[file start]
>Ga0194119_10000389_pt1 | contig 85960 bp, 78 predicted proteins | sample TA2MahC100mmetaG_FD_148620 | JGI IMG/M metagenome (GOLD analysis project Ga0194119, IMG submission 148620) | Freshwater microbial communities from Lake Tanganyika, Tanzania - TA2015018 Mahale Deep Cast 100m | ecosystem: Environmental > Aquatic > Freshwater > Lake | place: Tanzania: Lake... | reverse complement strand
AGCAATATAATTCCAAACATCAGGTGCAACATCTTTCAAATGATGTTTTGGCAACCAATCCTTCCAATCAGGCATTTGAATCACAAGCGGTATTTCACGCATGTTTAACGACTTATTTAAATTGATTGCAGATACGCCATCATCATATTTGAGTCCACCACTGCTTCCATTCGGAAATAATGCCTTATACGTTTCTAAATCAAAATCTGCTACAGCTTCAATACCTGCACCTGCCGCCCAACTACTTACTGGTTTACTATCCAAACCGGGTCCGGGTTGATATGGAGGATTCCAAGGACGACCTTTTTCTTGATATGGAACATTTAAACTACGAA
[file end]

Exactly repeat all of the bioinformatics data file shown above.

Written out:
>Ga0194119_10000389_pt1 | contig 85960 bp, 78 predicted proteins | sample TA2MahC100mmetaG_FD_148620 | JGI IMG/M metagenome (GOLD analysis project Ga0194119, IMG submission 148620) | Freshwater microbial communities from Lake Tanganyika, Tanzania - TA2015018 Mahale Deep Cast 100m | ecosystem: Environmental > Aquatic > Freshwater > Lake | place: Tanzania: Lake... | reverse complement strand
AGCAATATAATTCCAAACATCAGGTGCAACATCTTTCAAATGATGTTTTGGCAACCAATCCTTCCAATCAGGCATTTGAATCACAAGCGGTATTTCACGCATGTTTAACGACTTATTTAAATTGATTGCAGATACGCCATCATCATATTTGAGTCCACCACTGCTTCCATTCGGAAATAATGCCTTATACGTTTCTAAATCAAAATCTGCTACAGCTTCAATACCTGCACCTGCCGCCCAACTACTTACTGGTTTACTATCCAAACCGGGTCCGGGTTGATATGGAGGATTCCAAGGACGACCTTTTTCTTGATATGGAACATTTAAACTACGAA